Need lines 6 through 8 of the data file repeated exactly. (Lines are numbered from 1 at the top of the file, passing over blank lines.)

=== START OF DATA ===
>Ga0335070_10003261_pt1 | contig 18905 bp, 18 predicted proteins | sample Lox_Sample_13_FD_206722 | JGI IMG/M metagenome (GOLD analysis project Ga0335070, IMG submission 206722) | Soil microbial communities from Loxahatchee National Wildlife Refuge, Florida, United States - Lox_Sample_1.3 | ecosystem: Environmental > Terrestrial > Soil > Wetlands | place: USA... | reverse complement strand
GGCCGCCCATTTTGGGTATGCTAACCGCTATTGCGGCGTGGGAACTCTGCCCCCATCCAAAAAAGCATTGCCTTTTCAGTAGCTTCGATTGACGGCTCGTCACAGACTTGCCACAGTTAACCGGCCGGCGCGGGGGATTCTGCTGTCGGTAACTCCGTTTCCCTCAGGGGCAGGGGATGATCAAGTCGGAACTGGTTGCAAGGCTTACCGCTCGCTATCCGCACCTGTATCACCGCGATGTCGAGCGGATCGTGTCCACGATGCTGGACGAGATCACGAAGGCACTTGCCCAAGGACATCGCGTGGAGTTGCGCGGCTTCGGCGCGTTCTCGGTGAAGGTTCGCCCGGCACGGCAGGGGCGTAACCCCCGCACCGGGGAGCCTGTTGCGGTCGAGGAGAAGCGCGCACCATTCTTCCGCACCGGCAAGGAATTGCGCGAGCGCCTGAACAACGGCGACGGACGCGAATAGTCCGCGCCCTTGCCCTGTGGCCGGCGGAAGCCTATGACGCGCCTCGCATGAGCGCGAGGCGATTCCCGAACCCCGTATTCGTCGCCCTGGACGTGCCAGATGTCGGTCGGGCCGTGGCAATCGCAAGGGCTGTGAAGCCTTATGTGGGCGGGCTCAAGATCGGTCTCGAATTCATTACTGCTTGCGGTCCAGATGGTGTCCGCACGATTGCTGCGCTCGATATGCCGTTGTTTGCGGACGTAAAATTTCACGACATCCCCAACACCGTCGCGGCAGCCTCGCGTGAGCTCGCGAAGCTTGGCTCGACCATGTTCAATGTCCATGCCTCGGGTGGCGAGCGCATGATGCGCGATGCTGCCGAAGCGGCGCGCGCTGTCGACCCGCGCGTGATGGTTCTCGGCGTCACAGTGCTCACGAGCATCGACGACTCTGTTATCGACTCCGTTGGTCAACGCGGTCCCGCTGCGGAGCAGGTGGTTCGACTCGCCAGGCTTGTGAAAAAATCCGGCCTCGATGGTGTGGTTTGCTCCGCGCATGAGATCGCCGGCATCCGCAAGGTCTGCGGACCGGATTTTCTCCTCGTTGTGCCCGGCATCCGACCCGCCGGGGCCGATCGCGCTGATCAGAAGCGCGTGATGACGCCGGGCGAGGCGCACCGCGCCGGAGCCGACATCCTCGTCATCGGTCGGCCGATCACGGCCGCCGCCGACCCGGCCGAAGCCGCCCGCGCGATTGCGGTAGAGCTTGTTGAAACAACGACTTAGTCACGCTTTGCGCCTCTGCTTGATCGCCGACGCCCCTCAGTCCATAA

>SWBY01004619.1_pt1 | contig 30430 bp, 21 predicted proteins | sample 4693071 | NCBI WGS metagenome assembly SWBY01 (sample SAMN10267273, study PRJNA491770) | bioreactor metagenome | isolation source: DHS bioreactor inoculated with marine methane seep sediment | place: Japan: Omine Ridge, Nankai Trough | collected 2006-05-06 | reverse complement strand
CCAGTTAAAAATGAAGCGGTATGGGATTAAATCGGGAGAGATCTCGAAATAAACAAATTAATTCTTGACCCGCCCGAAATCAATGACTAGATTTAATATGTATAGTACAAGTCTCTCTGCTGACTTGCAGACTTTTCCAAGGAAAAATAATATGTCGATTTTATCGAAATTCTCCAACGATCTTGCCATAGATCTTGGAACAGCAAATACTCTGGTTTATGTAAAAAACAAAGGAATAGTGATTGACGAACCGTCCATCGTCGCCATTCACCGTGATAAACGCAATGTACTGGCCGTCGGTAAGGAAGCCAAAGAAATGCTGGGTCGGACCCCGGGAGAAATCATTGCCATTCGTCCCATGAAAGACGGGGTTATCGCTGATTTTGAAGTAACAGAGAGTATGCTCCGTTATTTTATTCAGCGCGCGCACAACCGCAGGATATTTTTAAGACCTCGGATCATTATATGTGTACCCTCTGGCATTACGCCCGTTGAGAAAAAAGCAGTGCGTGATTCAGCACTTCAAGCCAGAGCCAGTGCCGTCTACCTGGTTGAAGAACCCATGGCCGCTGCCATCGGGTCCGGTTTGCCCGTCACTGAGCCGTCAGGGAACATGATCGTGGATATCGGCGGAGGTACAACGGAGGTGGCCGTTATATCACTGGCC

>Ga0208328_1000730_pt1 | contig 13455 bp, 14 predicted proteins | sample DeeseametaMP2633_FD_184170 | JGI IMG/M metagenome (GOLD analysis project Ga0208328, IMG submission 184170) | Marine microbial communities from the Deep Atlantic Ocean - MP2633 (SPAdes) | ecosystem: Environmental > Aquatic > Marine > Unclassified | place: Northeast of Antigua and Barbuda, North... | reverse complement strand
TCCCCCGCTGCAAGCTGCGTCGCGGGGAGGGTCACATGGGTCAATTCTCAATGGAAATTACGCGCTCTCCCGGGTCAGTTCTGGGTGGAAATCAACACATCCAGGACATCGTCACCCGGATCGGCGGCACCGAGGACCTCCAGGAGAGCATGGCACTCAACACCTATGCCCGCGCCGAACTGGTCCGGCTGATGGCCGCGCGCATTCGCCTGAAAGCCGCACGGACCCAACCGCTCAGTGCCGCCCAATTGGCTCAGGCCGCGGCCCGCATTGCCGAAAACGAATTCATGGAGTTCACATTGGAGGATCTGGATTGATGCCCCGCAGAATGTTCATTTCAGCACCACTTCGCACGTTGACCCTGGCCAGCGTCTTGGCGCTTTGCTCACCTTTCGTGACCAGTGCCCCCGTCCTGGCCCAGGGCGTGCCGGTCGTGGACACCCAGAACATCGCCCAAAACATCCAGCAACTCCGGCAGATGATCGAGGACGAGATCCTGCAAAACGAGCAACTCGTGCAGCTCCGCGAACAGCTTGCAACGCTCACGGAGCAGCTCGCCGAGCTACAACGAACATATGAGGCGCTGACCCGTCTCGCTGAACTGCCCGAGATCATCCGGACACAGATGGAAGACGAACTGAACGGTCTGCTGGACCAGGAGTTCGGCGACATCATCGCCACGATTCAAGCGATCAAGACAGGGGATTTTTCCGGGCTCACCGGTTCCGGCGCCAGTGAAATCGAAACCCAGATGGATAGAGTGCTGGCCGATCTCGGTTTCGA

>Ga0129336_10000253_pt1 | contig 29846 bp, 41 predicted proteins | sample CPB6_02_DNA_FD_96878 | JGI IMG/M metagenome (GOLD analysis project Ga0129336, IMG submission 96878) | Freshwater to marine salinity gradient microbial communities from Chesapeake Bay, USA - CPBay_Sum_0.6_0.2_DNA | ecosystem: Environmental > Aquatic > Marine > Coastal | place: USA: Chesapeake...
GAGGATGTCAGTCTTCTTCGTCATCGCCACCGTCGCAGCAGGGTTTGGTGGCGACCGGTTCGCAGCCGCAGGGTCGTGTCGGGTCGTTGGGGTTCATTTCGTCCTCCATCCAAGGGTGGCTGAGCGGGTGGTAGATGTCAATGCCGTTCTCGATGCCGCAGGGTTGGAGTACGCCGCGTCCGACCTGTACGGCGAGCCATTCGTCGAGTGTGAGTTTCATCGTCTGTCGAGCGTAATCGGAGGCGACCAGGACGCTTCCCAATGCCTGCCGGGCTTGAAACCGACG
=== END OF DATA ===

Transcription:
TCCCCCGCTGCAAGCTGCGTCGCGGGGAGGGTCACATGGGTCAATTCTCAATGGAAATTACGCGCTCTCCCGGGTCAGTTCTGGGTGGAAATCAACACATCCAGGACATCGTCACCCGGATCGGCGGCACCGAGGACCTCCAGGAGAGCATGGCACTCAACACCTATGCCCGCGCCGAACTGGTCCGGCTGATGGCCGCGCGCATTCGCCTGAAAGCCGCACGGACCCAACCGCTCAGTGCCGCCCAATTGGCTCAGGCCGCGGCCCGCATTGCCGAAAACGAATTCATGGAGTTCACATTGGAGGATCTGGATTGATGCCCCGCAGAATGTTCATTTCAGCACCACTTCGCACGTTGACCCTGGCCAGCGTCTTGGCGCTTTGCTCACCTTTCGTGACCAGTGCCCCCGTCCTGGCCCAGGGCGTGCCGGTCGTGGACACCCAGAACATCGCCCAAAACATCCAGCAACTCCGGCAGATGATCGAGGACGAGATCCTGCAAAACGAGCAACTCGTGCAGCTCCGCGAACAGCTTGCAACGCTCACGGAGCAGCTCGCCGAGCTACAACGAACATATGAGGCGCTGACCCGTCTCGCTGAACTGCCCGAGATCATCCGGACACAGATGGAAGACGAACTGAACGGTCTGCTGGACCAGGAGTTCGGCGACATCATCGCCACGATTCAAGCGATCAAGACAGGGGATTTTTCCGGGCTCACCGGTTCCGGCGCCAGTGAAATCGAAACCCAGATGGATAGAGTGCTGGCCGATCTCGGTTTCGA

>Ga0129336_10000253_pt1 | contig 29846 bp, 41 predicted proteins | sample CPB6_02_DNA_FD_96878 | JGI IMG/M metagenome (GOLD analysis project Ga0129336, IMG submission 96878) | Freshwater to marine salinity gradient microbial communities from Chesapeake Bay, USA - CPBay_Sum_0.6_0.2_DNA | ecosystem: Environmental > Aquatic > Marine > Coastal | place: USA: Chesapeake...
GAGGATGTCAGTCTTCTTCGTCATCGCCACCGTCGCAGCAGGGTTTGGTGGCGACCGGTTCGCAGCCGCAGGGTCGTGTCGGGTCGTTGGGGTTCATTTCGTCCTCCATCCAAGGGTGGCTGAGCGGGTGGTAGATGTCAATGCCGTTCTCGATGCCGCAGGGTTGGAGTACGCCGCGTCCGACCTGTACGGCGAGCCATTCGTCGAGTGTGAGTTTCATCGTCTGTCGAGCGTAATCGGAGGCGACCAGGACGCTTCCCAATGCCTGCCGGGCTTGAAACCGACG